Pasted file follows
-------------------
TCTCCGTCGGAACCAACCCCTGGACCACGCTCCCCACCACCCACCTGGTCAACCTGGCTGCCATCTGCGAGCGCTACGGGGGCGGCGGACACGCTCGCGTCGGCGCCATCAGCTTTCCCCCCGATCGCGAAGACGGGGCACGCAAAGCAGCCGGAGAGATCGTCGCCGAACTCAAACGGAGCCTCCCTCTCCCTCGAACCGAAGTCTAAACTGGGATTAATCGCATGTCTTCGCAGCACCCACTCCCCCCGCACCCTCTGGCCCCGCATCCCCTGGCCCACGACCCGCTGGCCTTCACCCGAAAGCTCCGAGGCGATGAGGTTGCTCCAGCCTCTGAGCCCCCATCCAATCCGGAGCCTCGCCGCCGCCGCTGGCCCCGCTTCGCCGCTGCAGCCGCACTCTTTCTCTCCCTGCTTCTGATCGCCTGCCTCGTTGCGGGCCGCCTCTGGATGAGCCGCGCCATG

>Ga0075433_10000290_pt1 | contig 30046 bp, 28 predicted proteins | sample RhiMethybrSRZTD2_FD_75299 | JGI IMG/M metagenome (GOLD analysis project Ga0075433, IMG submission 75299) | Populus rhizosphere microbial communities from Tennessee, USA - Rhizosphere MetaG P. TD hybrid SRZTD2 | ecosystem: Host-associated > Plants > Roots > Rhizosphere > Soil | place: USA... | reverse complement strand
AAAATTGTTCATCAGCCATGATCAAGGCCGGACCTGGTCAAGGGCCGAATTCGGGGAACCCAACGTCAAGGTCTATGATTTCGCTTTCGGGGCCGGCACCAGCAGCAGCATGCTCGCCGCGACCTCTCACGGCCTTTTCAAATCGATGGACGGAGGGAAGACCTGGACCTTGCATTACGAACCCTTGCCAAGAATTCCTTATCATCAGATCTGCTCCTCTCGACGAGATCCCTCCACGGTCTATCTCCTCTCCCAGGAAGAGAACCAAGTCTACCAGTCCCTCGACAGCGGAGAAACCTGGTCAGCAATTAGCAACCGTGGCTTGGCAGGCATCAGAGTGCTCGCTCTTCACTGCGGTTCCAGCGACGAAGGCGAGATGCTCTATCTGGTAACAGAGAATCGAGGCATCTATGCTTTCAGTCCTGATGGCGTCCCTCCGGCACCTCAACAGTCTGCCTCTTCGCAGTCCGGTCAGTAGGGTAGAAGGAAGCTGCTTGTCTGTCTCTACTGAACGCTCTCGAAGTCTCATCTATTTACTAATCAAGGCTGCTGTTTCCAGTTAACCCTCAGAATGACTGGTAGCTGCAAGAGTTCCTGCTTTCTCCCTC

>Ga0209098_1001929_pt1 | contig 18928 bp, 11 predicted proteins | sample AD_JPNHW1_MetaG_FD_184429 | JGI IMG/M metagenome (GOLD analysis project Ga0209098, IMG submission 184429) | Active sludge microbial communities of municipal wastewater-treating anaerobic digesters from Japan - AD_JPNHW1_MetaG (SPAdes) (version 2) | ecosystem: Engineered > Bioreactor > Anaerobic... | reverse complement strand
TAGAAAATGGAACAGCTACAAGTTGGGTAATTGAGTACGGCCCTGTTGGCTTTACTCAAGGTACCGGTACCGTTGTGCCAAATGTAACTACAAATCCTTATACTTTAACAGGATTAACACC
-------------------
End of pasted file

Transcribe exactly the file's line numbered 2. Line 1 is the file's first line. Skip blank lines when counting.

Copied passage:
>Ga0075433_10000290_pt1 | contig 30046 bp, 28 predicted proteins | sample RhiMethybrSRZTD2_FD_75299 | JGI IMG/M metagenome (GOLD analysis project Ga0075433, IMG submission 75299) | Populus rhizosphere microbial communities from Tennessee, USA - Rhizosphere MetaG P. TD hybrid SRZTD2 | ecosystem: Host-associated > Plants > Roots > Rhizosphere > Soil | place: USA... | reverse complement strand